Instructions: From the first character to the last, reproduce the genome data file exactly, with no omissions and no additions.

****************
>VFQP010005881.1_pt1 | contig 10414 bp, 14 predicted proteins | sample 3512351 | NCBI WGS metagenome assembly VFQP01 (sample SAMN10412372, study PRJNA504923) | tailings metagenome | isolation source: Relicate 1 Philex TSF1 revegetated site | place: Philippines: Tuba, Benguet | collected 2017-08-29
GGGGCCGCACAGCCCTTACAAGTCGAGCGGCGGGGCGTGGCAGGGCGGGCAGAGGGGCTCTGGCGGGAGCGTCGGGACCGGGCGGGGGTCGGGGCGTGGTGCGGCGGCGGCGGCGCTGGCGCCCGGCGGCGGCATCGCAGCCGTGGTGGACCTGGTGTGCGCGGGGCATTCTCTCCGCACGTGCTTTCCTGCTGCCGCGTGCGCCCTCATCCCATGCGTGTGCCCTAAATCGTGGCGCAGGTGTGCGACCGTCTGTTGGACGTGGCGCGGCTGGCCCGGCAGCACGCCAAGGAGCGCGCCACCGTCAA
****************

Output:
>VFQP010005881.1_pt1 | contig 10414 bp, 14 predicted proteins | sample 3512351 | NCBI WGS metagenome assembly VFQP01 (sample SAMN10412372, study PRJNA504923) | tailings metagenome | isolation source: Relicate 1 Philex TSF1 revegetated site | place: Philippines: Tuba, Benguet | collected 2017-08-29
GGGGCCGCACAGCCCTTACAAGTCGAGCGGCGGGGCGTGGCAGGGCGGGCAGAGGGGCTCTGGCGGGAGCGTCGGGACCGGGCGGGGGTCGGGGCGTGGTGCGGCGGCGGCGGCGCTGGCGCCCGGCGGCGGCATCGCAGCCGTGGTGGACCTGGTGTGCGCGGGGCATTCTCTCCGCACGTGCTTTCCTGCTGCCGCGTGCGCCCTCATCCCATGCGTGTGCCCTAAATCGTGGCGCAGGTGTGCGACCGTCTGTTGGACGTGGCGCGGCTGGCCCGGCAGCACGCCAAGGAGCGCGCCACCGTCAA